Mental health symptoms and disorders are common among elite athletes, may have sport related manifestations within this population and impair performance. Mental health cannot be separated from physical health, as evidenced by mental health symptoms and disorders increasing the risk of physical injury and delaying subsequent recovery. There are no evidence or consensus based guidelines for diagnosis and management of mental health symptoms and disorders in elite athletes. Diagnosis must differentiate character traits particular to elite athletes from psychosocial maladaptations.
Management strategies should address all contributors to mental health symptoms and consider biopsychosocial factors relevant to athletes to maximise benefit and minimise harm. Management must involve both treatment of affected individual athletes and optimising environments in which all elite athletes train and compete. To advance a more standardised, evidence based approach to mental health symptoms and disorders in elite athletes, an International Olympic Committee Consensus Work Group critically evaluated the current state of science and provided recommendations.
- elite performance
- consensus statement
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Contributors All authors meet criteria for authorship, as all have contributed in the following ways: substantial contributions to the conception or design of the work, or the acquisition, analysis or interpretation of the data; drafting the work or revising it critically for important intellectual content; final approval of the version published; and agreement to be accountable for all aspects of the work in ensuring that questions related to the accuracy or integrity of any part of the work are appropriately investigated and resolved. No one meeting the criteria for authorship has been excluded from authorship.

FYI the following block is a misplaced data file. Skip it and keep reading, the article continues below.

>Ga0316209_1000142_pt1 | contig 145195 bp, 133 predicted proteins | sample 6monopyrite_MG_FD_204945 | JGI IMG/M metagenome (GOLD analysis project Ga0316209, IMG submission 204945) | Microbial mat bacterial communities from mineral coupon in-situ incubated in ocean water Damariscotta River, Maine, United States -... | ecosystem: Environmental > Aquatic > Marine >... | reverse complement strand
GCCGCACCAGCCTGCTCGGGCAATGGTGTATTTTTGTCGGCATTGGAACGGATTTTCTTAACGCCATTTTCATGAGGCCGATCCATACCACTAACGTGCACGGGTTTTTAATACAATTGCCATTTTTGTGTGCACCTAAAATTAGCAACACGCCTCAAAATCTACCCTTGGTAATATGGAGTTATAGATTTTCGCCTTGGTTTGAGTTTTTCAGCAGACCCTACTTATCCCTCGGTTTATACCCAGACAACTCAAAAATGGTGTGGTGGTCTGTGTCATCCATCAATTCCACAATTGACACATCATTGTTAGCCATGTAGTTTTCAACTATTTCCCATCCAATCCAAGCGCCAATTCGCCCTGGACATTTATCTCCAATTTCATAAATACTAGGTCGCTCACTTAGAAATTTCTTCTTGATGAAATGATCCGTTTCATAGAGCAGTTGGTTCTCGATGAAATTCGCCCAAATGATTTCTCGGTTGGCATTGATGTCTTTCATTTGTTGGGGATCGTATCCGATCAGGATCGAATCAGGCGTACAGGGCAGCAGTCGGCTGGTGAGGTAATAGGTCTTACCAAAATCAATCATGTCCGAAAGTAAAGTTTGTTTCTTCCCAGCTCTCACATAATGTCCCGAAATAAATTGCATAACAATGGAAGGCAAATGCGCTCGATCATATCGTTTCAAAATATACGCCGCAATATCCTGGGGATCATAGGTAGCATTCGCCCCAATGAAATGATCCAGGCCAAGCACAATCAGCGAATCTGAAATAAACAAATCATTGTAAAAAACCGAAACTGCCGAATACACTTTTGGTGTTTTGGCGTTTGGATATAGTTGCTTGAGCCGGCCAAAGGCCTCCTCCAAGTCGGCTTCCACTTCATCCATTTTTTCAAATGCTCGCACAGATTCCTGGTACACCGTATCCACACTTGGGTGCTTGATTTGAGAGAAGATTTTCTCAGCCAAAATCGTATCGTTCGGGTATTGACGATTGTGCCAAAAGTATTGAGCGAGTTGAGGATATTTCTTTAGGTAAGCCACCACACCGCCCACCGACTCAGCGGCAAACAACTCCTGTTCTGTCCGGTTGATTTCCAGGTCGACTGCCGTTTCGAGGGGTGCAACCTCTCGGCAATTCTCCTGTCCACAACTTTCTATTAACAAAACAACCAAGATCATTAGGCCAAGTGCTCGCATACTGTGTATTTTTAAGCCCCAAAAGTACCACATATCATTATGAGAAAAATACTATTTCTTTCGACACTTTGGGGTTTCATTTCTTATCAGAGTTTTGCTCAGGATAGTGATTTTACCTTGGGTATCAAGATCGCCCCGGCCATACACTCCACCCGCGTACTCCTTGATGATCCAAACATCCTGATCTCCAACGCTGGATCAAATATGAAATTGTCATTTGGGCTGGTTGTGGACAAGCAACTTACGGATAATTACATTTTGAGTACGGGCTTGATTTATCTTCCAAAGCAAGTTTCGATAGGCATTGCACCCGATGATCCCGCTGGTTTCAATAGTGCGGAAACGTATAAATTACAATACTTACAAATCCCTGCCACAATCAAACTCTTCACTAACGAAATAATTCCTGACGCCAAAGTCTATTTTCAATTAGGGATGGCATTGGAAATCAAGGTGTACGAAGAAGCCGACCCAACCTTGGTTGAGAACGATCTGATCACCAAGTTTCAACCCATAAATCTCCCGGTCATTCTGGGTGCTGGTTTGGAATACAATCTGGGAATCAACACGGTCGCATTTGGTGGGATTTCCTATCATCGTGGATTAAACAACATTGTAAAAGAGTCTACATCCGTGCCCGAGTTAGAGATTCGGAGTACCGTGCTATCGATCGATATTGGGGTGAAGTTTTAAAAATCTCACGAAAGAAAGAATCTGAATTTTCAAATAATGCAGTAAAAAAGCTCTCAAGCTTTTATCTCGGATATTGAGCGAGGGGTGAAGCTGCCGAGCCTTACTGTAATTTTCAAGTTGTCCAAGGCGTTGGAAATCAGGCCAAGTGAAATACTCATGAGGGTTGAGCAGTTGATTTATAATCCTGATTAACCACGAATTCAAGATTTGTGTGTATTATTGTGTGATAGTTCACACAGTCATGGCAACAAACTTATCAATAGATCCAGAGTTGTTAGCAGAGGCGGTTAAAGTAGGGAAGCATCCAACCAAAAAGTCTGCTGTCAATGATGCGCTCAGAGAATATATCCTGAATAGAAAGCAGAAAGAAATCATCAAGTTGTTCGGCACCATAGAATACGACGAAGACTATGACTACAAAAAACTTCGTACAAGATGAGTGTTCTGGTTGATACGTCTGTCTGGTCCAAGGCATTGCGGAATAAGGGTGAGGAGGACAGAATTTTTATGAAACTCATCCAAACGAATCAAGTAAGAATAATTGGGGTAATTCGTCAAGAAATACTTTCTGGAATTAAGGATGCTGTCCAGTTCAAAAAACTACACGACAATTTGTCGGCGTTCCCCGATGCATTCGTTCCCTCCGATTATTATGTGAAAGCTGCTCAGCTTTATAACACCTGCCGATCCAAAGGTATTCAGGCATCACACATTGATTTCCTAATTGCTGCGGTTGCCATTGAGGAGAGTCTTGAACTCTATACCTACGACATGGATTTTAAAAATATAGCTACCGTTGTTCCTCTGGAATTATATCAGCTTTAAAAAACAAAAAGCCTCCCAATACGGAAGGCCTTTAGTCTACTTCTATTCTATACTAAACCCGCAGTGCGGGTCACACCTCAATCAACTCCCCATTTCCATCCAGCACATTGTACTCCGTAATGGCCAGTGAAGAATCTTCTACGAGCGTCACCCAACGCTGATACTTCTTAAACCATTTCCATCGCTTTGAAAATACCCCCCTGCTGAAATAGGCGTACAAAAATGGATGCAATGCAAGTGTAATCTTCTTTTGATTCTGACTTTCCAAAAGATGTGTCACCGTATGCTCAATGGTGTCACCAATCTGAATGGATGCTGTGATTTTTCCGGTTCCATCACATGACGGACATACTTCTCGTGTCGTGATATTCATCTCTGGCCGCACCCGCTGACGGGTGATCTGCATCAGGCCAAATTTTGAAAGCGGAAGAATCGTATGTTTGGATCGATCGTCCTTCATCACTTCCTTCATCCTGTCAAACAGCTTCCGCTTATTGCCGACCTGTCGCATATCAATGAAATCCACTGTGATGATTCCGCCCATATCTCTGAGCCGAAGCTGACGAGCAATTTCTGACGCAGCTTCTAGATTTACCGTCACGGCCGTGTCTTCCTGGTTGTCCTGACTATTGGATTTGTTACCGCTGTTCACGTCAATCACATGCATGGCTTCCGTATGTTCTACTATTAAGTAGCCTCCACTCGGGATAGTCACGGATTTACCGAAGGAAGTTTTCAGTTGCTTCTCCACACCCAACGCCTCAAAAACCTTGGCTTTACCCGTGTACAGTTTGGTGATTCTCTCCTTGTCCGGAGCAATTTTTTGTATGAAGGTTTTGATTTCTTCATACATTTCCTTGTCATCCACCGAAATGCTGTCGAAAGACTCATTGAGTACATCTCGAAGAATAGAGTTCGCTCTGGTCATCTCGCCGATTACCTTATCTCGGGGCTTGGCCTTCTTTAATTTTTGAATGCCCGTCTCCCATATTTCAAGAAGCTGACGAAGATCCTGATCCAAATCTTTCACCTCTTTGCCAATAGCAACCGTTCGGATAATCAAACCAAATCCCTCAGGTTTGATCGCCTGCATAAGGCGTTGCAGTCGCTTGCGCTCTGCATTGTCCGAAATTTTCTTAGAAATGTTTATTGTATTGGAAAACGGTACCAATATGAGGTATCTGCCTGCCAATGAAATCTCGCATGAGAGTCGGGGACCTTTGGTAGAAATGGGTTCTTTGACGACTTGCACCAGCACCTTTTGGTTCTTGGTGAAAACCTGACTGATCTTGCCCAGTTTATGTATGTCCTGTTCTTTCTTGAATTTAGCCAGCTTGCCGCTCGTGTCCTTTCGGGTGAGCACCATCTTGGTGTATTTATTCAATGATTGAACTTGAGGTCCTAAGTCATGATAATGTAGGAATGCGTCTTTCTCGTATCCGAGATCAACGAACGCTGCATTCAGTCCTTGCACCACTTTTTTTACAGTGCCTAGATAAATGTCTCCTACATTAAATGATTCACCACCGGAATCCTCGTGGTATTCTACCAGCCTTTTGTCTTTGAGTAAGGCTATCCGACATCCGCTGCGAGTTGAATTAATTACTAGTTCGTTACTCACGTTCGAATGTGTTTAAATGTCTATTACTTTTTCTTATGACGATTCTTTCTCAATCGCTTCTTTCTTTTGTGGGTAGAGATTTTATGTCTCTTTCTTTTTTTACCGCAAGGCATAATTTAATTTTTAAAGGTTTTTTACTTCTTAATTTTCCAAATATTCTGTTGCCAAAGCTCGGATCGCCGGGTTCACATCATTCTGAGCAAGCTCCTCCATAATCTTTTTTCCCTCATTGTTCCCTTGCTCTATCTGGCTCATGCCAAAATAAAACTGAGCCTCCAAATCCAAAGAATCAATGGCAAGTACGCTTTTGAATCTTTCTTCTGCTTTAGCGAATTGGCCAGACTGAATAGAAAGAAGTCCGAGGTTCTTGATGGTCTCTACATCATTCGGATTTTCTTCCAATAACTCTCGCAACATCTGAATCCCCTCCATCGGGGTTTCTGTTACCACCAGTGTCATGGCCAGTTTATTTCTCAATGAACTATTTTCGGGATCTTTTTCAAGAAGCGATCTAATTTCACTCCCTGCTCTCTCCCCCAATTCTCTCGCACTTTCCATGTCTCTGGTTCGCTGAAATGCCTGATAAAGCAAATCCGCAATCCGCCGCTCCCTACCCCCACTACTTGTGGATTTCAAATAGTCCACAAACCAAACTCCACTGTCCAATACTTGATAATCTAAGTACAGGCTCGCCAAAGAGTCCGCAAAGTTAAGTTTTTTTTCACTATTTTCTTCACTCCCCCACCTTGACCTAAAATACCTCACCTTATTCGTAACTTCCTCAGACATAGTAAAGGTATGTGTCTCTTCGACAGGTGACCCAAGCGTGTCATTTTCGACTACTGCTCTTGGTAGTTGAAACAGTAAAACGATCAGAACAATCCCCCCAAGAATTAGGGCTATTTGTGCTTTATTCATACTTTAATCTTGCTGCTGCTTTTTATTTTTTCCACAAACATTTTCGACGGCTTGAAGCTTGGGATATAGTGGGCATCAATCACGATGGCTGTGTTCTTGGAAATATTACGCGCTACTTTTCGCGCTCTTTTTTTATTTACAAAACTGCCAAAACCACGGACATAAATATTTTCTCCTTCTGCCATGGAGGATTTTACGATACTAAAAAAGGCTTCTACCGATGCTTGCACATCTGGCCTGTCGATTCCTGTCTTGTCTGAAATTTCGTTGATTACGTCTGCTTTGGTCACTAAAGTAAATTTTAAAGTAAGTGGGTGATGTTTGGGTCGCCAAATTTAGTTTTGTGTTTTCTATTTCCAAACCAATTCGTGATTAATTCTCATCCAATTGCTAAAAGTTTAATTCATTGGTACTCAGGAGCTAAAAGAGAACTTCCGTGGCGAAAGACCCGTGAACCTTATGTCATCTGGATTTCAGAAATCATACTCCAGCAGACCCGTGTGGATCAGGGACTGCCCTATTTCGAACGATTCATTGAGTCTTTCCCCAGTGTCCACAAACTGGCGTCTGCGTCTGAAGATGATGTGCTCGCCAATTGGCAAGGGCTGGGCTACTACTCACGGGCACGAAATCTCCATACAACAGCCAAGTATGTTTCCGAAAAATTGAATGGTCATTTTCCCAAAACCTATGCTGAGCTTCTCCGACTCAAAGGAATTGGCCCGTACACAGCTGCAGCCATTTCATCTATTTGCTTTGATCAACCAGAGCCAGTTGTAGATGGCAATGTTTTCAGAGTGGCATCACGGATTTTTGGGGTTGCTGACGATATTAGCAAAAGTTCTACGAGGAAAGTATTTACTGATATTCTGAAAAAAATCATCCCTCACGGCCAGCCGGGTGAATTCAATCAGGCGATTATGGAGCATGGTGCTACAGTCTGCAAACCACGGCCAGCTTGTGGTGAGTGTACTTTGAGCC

Disclaimer This consensus paper provides an overview of mental health symptoms and disorders in elite athletes that are important to physicians and other clinicians who treat elite athletes. It is not intended as a clinical practice guideline or legal standard of care and should not be interpreted as such. This consensus paper serves as a guide and, as such, is of a general nature, consistent with the reasonable practice of the healthcare professional. Individual treatment will depend on the facts and circumstances specific to each individual case.
Competing interests None declared.
Patient consent for publication Not required.
Provenance and peer review Not commissioned; externally peer reviewed.
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